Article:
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Aug 19

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DOJ appoints first ever Whistleblower Ombudsperson

Recently-appointed Department of Justice (DOJ) Inspector General Michael Horowitz appointed a new Whistleblower Ombudsperson within the Office of the Inspector General (OIG). Robert Storch, an experienced federal prosecutor, will fill the newly-created position. The announcement indicated that this is the first such position in the federal government.

The OIG announcement of the new position indicates that this position will be responsible for:

training and educating employees within the Department about the role and importance of whistleblowers in improving the effectiveness and efficiency of the Department’s operations as well as their legal rights and protections against retaliation. The OIG Whistleblower Ombudsperson also will be responsible for alerting Department officials and managers to the possible repercussions of retaliation against those who make protected disclosures.”

The focus on retaliation, and likely the appointment itself, is the result of Congressional pressure occurring during hearings, reports, and correspondences pertaining to the DOJ’s failed Operation Fast & Furious, and specifically the manner in which two whistleblowers were treated.  For example, a June 29, 2012 letter to Inspector General Horowitz from Senator Charles Grassley (Ranking Member of the Judiciary Committee) and Congressman Darrell Issa (Chairman of the Committee on Oversight and Government Reform) included the following:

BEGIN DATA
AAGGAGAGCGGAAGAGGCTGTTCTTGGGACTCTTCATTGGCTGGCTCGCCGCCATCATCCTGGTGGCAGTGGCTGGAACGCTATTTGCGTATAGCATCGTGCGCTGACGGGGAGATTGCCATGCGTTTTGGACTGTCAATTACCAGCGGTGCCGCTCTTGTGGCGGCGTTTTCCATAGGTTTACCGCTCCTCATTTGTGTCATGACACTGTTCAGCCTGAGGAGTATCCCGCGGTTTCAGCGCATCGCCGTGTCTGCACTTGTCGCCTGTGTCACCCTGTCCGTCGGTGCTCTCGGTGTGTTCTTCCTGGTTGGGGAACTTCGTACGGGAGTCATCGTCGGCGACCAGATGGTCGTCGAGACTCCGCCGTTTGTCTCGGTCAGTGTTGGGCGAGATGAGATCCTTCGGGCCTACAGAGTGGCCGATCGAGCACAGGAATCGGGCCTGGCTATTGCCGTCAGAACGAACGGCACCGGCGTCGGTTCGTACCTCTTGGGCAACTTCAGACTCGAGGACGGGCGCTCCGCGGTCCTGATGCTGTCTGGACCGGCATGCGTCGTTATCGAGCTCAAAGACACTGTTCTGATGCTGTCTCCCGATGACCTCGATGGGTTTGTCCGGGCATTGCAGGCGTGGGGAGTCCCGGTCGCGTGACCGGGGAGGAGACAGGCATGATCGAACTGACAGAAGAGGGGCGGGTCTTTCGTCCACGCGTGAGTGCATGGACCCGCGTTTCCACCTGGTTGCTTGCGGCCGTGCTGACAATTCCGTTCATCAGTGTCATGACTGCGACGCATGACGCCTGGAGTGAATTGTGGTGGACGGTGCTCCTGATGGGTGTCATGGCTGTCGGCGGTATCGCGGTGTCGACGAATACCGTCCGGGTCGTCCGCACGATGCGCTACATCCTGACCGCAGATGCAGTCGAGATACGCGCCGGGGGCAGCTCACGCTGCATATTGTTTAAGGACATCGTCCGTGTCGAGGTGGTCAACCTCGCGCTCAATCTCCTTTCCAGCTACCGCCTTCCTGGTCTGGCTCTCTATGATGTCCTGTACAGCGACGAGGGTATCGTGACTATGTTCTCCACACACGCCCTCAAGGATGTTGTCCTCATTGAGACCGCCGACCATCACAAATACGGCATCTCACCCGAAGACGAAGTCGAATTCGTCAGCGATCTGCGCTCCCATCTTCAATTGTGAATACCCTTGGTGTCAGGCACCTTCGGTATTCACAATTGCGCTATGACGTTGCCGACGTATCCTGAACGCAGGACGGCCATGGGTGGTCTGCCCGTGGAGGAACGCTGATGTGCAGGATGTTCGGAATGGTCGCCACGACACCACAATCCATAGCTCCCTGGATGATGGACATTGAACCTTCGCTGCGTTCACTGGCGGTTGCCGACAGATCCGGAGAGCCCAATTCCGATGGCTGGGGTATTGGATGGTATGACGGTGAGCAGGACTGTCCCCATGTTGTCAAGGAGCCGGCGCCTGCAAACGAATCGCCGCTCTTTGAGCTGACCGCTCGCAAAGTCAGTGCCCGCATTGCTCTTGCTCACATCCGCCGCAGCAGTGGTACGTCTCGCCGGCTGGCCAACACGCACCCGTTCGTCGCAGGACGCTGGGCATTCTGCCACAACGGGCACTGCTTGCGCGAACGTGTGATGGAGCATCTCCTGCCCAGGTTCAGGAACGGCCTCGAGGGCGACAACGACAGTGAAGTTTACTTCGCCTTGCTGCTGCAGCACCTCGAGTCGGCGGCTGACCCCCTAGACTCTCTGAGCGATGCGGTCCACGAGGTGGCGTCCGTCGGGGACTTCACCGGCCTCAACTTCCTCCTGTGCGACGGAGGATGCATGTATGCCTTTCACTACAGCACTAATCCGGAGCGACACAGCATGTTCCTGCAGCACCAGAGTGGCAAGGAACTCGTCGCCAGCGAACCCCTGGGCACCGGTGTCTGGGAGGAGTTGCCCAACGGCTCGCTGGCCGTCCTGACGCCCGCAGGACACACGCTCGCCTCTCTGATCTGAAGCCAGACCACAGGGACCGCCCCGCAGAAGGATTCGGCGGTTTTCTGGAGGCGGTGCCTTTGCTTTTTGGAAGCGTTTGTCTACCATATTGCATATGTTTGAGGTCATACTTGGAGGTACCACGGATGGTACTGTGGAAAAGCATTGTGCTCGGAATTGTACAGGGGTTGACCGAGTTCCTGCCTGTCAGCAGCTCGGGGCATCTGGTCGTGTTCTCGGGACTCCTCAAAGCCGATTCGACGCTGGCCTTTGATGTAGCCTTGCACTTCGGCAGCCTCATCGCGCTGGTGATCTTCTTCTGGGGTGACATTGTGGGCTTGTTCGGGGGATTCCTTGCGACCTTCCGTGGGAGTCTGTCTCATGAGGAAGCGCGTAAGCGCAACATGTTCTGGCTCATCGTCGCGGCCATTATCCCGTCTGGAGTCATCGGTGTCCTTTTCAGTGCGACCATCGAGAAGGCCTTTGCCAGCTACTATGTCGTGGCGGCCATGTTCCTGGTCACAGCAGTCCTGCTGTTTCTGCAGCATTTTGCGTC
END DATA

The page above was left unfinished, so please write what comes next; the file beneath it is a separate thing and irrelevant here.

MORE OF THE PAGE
We just learned that ATF senior management placed two of the main whistleblowers who have testified before Congress about fast & Furious under the supervision of someone who vowed to retaliate against them. … Scot Thomasson was serving as Chief of ATF’s Public affairs Division. According to a direct eyewitness account, shortly after the allegations became public, he stated, ‘We need to get whatever dirt we can on these guys [the whistleblowers] and take them down.’ This information was made public on May 3, 2012 in the House Oversight and Government reform Committee’s memorandum in its draft contempt report. Not included in the report is more explicit language. Thomasson was also allegedly heard to have said: ‘All these whistleblowers have axes to grind. AFT needs to f—k these guys.’ When asked if the whistleblower allegations were true, Thomasson purported said he didn’t know and didn’t care.”

Independence of any whistleblower reporting system is necessary to help (i) ensure that whistleblowers are actually willing to report what they know, and (ii) protect their organizations from retaliation allegations.

 

About the author

David Nolte

I am a founding principal of Fulcrum Inquiry, an accounting and economic consulting firm that performs damage analysis for commercial litigation, forensic accountings, financial investigations, and business valuations. I am a Certified Public Accountant (CPA) and an Accredited Senior Appraiser (ASA), as well as having other professional credentials. I regularly serve as an expert witness involving damages measurement. My litigation-oriented resume is on Fulcrum's website.

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